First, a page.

Archive sessions

Our history students can participate in sessions in the College Library & Archives, an opportunity for them to examine at first hand items from the extensive collections of medieval manuscripts and early printed books. These are excerpts from two accounts of a recent first-year session:
An archive session in the Library

Medieval documents are usually encountered by students in museums behind glass cases with explanatory notes, so it was unusual and very fun to get to handle real documents from Merton’s archives. Moving carefully around each of the documents, we were able to touch and come close—as long as we took great care—which allowed us as to see a range of things which were important enough to Merton over the years to be kept and preserved. … It was surprisingly satisfying to decipher faded ink and old handwriting—trickier than I would have thought. It also showed me that that reading is simply the first step, even if you think you have the words right. In addition to the text itself, it was interesting to look at the other aspects of the document such as the decoration or lack thereof. However, you need information to make sense of what you see. …The experience of handling these papers made me want to do more with original documents, because I enjoy having the building blocks and trying to solve a puzzle.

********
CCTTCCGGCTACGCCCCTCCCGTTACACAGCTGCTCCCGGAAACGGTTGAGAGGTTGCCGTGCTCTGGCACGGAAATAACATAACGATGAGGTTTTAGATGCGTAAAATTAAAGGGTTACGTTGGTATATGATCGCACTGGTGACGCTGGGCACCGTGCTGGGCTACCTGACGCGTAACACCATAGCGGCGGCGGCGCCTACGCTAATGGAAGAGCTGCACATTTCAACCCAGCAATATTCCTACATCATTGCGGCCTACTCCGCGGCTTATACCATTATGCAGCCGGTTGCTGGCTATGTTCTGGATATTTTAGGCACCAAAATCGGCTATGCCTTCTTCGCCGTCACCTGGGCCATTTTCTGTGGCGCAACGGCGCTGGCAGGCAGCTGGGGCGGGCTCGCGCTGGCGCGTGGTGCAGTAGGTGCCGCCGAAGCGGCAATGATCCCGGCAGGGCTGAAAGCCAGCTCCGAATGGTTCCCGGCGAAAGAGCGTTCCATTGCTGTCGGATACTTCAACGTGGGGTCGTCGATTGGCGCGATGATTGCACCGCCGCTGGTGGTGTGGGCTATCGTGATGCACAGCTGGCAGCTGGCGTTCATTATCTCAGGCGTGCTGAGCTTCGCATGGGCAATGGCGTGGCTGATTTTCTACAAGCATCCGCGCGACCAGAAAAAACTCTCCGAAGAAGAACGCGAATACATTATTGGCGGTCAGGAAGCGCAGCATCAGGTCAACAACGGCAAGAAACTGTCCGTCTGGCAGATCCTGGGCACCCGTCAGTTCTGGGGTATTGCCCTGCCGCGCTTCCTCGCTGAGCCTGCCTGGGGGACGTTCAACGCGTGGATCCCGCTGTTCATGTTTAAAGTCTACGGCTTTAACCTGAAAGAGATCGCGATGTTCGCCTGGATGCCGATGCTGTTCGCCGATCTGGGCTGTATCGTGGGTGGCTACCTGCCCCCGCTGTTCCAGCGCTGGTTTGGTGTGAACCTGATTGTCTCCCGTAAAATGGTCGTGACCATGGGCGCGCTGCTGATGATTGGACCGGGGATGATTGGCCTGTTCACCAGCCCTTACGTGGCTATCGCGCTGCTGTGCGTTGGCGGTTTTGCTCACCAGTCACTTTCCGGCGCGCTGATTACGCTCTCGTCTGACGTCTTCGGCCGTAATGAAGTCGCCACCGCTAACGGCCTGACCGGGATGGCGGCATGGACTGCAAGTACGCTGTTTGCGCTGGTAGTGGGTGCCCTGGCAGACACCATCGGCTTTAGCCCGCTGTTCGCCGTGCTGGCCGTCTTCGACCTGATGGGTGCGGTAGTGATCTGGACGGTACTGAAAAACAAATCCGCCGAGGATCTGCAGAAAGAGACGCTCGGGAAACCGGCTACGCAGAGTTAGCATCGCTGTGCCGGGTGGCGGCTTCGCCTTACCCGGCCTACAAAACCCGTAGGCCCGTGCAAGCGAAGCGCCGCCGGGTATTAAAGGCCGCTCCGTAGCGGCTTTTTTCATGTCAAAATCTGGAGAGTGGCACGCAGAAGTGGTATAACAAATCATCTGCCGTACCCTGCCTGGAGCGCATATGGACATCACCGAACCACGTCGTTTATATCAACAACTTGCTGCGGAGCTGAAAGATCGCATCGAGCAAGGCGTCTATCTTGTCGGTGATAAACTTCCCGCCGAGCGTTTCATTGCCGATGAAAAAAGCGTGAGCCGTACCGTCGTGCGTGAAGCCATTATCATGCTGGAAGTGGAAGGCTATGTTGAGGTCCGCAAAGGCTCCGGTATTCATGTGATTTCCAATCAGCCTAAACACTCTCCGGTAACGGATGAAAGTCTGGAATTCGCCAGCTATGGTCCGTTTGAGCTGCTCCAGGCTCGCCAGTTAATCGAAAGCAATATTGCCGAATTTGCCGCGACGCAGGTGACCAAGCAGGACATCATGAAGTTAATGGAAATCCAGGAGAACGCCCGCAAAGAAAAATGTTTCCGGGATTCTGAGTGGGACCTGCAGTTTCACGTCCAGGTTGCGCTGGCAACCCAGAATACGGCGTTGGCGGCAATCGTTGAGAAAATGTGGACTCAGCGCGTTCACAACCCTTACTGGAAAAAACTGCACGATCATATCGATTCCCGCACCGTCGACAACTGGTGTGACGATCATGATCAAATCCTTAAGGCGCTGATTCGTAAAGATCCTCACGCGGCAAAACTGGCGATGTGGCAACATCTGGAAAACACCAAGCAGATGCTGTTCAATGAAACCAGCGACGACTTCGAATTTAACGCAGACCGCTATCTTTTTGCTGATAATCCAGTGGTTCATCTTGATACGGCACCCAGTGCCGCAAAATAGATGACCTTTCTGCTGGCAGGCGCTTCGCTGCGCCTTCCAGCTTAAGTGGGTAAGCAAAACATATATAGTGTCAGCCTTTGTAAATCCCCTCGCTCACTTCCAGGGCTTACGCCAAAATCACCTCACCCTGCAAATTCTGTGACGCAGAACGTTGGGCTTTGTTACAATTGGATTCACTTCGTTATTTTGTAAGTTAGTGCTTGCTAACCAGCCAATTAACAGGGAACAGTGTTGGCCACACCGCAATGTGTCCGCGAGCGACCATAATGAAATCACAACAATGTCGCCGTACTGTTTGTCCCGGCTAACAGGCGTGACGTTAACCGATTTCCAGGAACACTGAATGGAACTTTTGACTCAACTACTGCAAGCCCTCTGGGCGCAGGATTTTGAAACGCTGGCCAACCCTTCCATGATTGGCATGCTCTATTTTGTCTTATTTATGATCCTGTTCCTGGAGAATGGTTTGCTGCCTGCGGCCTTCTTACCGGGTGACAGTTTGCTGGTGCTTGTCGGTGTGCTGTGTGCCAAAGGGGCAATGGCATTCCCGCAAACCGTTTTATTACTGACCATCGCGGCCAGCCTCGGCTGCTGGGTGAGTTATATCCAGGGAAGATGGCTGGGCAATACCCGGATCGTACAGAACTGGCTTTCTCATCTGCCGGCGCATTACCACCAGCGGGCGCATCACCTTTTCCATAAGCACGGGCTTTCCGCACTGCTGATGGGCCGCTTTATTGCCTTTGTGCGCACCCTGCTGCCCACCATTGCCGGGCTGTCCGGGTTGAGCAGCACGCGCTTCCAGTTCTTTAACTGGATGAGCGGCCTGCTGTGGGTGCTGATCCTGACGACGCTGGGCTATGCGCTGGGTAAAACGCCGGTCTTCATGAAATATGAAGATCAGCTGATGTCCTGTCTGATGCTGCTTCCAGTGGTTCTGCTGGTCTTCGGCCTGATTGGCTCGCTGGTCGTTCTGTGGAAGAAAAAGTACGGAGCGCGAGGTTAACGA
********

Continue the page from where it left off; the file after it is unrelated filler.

Elizabeth Biggs

As a first year, my reading lists were filled with secondary materials; many of the introductory materials were framed in such broad terms that they ended up being quite far removed from the original sources. And so it came as a bit of a surprise to see a sample of original manuscripts. …. With a faint recollection of Latin—and crucially without palaeographical training or any knowledge of Medieval Latin abbreviations—looking through the documents seemed a very exciting puzzle, and gradually, with some help, I was able to stumble through a few words.

I wasn't able to do very much with the documents—they were fascinating, but a bit beyond my grasp at the time. I think my chief impression was simply that being an actual historian was very different from what I was doing at the time, and that it seemed very exciting.

Ingrid Rembold